Faithful reader Kevin suggested by email last week that I undertake to review what I’ve done (and how I’ve done it) to get from “there” (my initial nude photography in 2001), to “here” (my style today, and how I accomplish it). Here is the first installment.
My first nudes were taken in the Rocky Mountains near Aspen, Colorado, the summer of 2001. It was my second summer taking a workshop at Anderson Ranch in Snowmass (a wonderful place if you are an artist or aspiring artist of any stripe). I was taking a workshop called “The Nude in the Landscape,” about which my wife was rather dubious. She was there at the same time, however, taking another workshop herself, and the workshop was very proper — as one would expect. (In fact, three of the attendees were girls under age 18, which provided quite a bit of entertainment just watching them — models were both male and female.) Anyway, at upper right is one of the very first nudes I ever took (and still on my subscription site). (The copyright says “2002″ because that was the first time this particular version appeared.)
Now, it’s a not-half-bad photo, I suppose, but since then I’ve learned things about diffusers and reflectors and how to use them creatively in situations like this where the model is in direct sunlight and shadows are pretty fierce. It’s also got a good hunk of a “glamour” look, so another taken at the same time is a much better artistic nude in nature:
This photo would stand up even by my standards today.
This pairing is fairly typical of those early nudes, a mix of stumbling ignorance about what to do and how to do it, and an occasional lucky image. What I did learn early (and what has carried me ever since) was respect for my models; understanding the quid pro quo that is at the heart of the photographic nude; and the importance of good direction (by the photographer), good ideas (from the model), and good technique (from both).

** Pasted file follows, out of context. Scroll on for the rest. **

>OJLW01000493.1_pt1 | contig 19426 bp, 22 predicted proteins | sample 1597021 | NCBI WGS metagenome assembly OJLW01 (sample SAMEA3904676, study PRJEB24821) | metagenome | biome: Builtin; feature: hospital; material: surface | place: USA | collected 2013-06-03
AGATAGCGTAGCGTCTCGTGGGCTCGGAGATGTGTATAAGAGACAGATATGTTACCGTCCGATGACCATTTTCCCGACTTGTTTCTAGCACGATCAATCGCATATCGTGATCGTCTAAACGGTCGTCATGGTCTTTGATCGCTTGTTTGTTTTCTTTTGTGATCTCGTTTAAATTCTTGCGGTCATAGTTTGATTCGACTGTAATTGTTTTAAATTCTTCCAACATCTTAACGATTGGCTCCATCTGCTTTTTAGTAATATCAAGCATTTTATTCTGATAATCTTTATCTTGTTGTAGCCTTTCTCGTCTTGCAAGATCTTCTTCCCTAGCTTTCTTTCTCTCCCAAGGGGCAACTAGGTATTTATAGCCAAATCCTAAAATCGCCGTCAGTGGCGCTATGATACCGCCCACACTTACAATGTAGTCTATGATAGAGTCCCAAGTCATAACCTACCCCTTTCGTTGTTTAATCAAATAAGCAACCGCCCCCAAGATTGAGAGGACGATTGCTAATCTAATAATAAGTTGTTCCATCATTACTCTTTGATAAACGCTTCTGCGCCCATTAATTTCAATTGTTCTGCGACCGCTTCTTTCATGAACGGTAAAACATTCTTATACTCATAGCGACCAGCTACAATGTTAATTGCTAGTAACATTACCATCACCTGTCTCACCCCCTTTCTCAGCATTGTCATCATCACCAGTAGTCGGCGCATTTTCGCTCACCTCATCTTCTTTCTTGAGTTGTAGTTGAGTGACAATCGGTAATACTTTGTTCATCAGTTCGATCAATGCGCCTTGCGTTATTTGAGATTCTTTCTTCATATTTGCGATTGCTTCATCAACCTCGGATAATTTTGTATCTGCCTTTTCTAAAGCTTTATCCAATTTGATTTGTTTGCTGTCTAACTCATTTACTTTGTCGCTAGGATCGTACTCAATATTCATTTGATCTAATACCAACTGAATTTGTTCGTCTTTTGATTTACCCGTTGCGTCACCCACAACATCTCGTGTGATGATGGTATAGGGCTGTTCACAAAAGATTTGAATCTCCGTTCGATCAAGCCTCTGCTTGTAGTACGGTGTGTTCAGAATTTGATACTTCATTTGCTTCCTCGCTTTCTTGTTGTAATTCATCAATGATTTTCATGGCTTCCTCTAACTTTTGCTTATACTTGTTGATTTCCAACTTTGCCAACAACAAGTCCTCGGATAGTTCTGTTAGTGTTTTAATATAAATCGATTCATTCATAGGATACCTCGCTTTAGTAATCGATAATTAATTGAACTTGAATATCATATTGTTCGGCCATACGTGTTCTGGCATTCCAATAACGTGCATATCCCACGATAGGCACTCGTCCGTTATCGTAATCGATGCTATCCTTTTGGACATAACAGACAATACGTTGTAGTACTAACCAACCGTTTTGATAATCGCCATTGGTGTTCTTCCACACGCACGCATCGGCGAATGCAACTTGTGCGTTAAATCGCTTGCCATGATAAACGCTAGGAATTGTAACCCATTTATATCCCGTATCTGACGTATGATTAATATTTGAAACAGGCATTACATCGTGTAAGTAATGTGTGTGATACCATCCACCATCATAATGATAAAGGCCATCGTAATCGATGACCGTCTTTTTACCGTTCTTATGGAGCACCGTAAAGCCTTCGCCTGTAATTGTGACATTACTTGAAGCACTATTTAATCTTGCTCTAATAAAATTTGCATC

(Friend Dave wrote recently about his first Photoshop nude image. It gave me a chuckle, since one of my workshop images also involved some Photoshop manipulation, although not nearly as severe as his:
From the time of that workshop, six months elapsed while I mulled over the experience and whether it was a subject I wished to pursue. In approximately January 2002 I decided that it was, told my wife (a memory for another time), and set out to find a first model. The first few Minnesota models will be the subject of Part 2.
At the beginning, as can be seen above, my digital images replicated what I would have done in the wet darkroom. Photo-realistic, minimal manipulation, use of Photoshop purely as a rather unimaginative digital darkroom. Of course, remember that in the summer of 2002 were using Photoshop 6.0, which, even though by this time I was shooting in RAW, didn’t support adjustment layers for 16-bit images. (Or a whole bunch of other stuff, either. We didn’t get a decent version of Adobe Camera Raw until Photoshop CS2 [PS 9.0].) There were few tools we could use to enhance photos beyond adjusting contrast, white and black points, and hue/saturation.
Lots of photographers still do photography this way, with minimal PS manipulation. They are damn good photographers, many of them, and their photos look like what they would achieve on film. Which is fine. It’s essentially where I started.
A FB friend is traveling across Texas, providing us some nice photography. A posting yesterday showed this: